Impact Through Patenting at PSU
What is a Patent?: a patent is a description of an idea that meets standards of novelty and usefulness required by US Patent and Trademark Office. A patent gives the owner the ability to stop others from using the patented idea without permission for a limited time (around 20 years) or, with permission of the patent owner, to encourage the development of the idea toward an identified objective or impact. In many cases the basis of a patent will be:
- a novel innovation that addresses a known market need,
- an idea which may (or may one day) be able to solve an important problem, or
- research results that could become part of a product or service.
To give your idea the best chance at becoming a valuable patent, it is important to discuss/disclose to IIP before publishing (including conference and poster sessions); public disclosure will often limit the scope of patentability.
Innovation & Intellectual Property’s Goal is to promote the use and increase the impact of your innovation! Often an innovation will have a proposed, but not yet proven, value prior to starting the patenting process; however, many ideas are disclosed to IIP without a predetermined value or product idea. By working with IIP, together we can protect the potential of the idea while determining the best path to create an impact once we know the true value.
What does “impact” mean?: Impact can mean many things:
- Innovations that would never have left the lab notebook but for the incentivized investment due to the patent is one kind of impact.
- When an innovation becomes a startup company, the jobs created (usually in Oregon), State revenue from sales of products (often made in Oregon), and benefits to those buying the product (such as a new pharmaceutical) are another kind of impact.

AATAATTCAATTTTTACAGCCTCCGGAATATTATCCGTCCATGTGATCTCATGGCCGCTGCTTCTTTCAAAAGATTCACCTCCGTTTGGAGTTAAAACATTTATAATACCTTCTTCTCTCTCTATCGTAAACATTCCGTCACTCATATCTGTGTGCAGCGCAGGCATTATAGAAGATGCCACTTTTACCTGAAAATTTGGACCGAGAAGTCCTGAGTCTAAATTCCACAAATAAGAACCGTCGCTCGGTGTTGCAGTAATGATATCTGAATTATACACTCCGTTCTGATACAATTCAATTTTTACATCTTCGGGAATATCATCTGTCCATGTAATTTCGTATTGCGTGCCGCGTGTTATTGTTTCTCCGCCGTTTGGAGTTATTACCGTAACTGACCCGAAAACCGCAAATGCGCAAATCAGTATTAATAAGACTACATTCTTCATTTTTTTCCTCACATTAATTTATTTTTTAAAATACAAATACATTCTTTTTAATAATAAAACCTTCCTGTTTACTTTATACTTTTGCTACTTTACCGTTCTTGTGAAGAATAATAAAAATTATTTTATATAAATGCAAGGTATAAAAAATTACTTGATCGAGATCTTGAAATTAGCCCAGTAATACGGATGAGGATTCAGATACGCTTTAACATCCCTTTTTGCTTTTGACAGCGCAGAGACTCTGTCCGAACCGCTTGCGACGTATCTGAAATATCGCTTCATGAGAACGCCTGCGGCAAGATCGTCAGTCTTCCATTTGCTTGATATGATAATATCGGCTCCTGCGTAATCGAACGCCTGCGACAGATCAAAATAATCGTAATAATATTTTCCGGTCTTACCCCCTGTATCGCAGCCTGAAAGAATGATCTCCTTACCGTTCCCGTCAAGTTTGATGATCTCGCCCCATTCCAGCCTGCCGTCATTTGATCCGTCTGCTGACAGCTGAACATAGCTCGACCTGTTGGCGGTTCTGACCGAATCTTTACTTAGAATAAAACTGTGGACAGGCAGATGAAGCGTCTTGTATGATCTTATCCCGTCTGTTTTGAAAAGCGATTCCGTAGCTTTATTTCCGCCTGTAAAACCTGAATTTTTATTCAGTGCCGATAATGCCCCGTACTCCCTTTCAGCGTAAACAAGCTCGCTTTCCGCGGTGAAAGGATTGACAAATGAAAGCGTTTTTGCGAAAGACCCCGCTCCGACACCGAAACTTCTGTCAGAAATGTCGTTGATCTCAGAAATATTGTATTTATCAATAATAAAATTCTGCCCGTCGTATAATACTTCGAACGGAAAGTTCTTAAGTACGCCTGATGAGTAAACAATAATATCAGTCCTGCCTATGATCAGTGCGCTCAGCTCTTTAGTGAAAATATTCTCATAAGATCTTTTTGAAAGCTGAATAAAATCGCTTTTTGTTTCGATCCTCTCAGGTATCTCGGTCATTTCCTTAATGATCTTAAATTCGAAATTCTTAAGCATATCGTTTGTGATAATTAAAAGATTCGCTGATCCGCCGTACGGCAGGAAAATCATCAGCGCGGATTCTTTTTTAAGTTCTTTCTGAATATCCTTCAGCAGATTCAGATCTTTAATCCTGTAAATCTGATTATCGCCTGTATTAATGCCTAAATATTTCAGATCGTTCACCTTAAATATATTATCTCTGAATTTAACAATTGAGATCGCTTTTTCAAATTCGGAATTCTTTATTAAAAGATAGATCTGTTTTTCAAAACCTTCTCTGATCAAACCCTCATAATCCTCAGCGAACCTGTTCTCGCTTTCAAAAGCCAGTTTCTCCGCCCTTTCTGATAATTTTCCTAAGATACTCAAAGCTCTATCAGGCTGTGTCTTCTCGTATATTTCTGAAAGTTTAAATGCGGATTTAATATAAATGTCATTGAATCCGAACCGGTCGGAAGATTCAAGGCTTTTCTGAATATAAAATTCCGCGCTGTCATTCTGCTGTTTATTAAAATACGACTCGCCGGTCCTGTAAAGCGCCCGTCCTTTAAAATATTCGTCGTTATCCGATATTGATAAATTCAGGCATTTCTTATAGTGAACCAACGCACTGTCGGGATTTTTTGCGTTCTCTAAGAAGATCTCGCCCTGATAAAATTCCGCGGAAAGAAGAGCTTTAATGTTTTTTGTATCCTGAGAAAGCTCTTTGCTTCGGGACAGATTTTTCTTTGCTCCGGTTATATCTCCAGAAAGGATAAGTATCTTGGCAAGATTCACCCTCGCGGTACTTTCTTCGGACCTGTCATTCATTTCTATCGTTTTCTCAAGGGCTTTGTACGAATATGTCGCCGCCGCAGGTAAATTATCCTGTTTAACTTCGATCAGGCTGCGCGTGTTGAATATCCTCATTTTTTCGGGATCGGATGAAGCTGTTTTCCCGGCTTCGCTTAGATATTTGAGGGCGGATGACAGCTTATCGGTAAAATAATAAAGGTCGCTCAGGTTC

- When an innovation encourages a large company to partner with PSU, sponsoring work to build an early-stage idea into a real product, the experience of the students involved and relationships built are another kind of impact.
- When PSU licenses a patent and revenue comes to a department, lab, or center, that revenue can be utilized to invest in education or research that would otherwise lack funding.
Who owns the patent?: PSU claims ownership of most innovations created by staff and faculty. In most cases, non-employee students will own their innovations. In cases where the activity is funded by an agreement, the terms of that agreement may change the patent ownership guidelines.
In the general case, Oregon Administrative Rules (OARs) state that patentable works will be owned by PSU as a condition of employment if at least one of the following criteria are met:
- The work was developed performing activities of a sponsored project, gift, or grant-funded activity,
- the work was developed during the performance of employment duties, or
- the work was developed using institutional resources.
IIP is here to help if you have concerns about ownership or your rights or obligations related to patentable innovations. Please get in touch if you need to discuss ownership questions.